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Friday, February 3, 2023

Travelling Suitcase | 36 Hours in Bengaluru, India

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Central Library heritage building, Cubbon Park. (Photo: Bindu Gopal Rao)

Central Library heritage building, Cubbon Park. (Photo: Bindu Gopal Rao)

If you are in India’s most cosmopolitan city, Bengaluru, there is so much to see that it will take you many days but if you have 36 hours you can still enjoy a slice of the city.

DAY 1

7.00 am: Lalbagh Botanical Gardens

Lalbagh Botanical Gardens. (Photo: Bindu Gopal Rao) Lalbagh Botanical Gardens. (Photo: Bindu Gopal Rao)

Start your day with a walk at the best lung space in the city, Lalbagh Botanical Gardens. The 240-acre park is home to a variety of unique botanical species as well as a watch tower built by the founder Kempegowda. When here, you will see many species of birds as well as a plethora of flowers as well. A biennial flower show coinciding with Independence and Republic Day sees the space swathed in a kaleidoscope of colours. The park is home to a 3,000-million-year-old rocky outcrop and a tree fossil that is over 20 million years old.

8.30 am: Breakfast at MTR

Started in 1924, Mavalli Tiffin Room (MTR) is one of the best places to have breakfast and is well known for its excellent Masala Dosa, Idli, Vada, Upma, and famed Badam Halwa. Located close to Lalbagh, it makes for an excellent pit stop to fuel you for the day ahead. Do not forget to wash it all down with piping hot filter coffee. Remember though that you may need to wait in a queue for a table.

10.30 am: Bangalore Fort and Tipu Summer Palace

Bangalore Fort. (Photo: Bindu Gopal Rao) Bangalore Fort. (Photo: Bindu Gopal Rao)

Built by Kempegowda I in 1537 as a mud fort, Hyder Ali and Tipu Sultan converted this into a stone fort in the 18 th century. The fort was captured by the British and today the remains include what was then called the Delhi Gate. The small structure is a good example to see the fortifications of that time. Once done, head to the nearby summer palace of Tipu Sultan, a wooden structure that is a good example of Indo Islamic architecture. The teak structure complete with arches, pillars and balconies has floral motifs on the walls. There is a small museum on the lower level that showcases Tipu’s achievements as well as a replica of Tipu’s Tiger which is part of London’s Victoria and Albert Museum.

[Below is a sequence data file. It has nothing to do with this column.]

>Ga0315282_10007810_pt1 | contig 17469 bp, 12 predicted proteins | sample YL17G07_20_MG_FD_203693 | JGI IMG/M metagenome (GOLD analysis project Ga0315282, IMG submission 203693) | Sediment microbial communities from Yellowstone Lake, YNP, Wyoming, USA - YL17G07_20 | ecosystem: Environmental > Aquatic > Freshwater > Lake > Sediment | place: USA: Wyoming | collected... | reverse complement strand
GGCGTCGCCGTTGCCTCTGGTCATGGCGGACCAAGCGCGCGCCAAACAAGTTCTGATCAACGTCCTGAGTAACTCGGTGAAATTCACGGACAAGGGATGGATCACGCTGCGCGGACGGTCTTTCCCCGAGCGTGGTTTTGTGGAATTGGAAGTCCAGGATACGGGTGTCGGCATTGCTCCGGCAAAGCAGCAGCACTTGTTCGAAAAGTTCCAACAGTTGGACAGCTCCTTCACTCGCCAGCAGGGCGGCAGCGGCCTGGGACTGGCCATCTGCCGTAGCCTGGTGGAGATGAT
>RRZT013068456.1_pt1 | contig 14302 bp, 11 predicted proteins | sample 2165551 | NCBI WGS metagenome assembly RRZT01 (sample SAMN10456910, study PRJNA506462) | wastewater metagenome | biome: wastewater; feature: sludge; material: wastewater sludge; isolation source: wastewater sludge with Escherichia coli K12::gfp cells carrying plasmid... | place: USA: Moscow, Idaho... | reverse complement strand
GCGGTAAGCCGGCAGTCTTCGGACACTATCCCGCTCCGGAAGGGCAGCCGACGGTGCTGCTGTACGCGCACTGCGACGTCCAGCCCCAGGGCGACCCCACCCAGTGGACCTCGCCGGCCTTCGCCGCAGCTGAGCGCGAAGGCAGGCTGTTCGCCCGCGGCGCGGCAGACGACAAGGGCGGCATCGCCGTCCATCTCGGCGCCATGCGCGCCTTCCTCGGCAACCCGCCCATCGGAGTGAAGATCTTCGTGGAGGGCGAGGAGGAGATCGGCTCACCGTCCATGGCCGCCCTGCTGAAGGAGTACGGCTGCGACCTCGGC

1.30 pm: Lunch at Maya

Maya restaurant. (Photo: Bindu Gopal Rao) Maya restaurant. (Photo: Bindu Gopal Rao)

A concept slow living restaurant and art gallery inspired by Sri Lankan architecture and Geoffrey Bawa’s design philosophy, MAYA as a balanced menu of global cuisine with a touch of Sri Lanka. A fine selection of wines and craft beers pairs well with the fresh food that is enjoyable in the lush green space. The restaurant uses produce sourced fresh every day from local farmers around Bangalore and has sustainability as its ethos even as it aims to be a zero-waste restaurant within the year and feed hungry animals as part of their campaign. When you are here, stop by at the dedicated art gallery where you can see work of some upcoming artists as well.

4.00 pm: Bangalore Palace

Spread over an acre, the Bangalore Palace is an architectural marvel that is said to have been inspired by England’s Windsor Castle. Built in 1887 by Chamaraja Wadiyar, this Tudor and Scottish Gothic architectural palace has wooden interiors surrounded by perfectly landscaped gardens. Ornate pillars, arches, cornices, patterned walls and more make this place a visual spectacle. Do not miss some of the fine works of renowned artist Raja Ravi Verma when you are here. You can use the audio guides that are available to understand the nuances of the palace.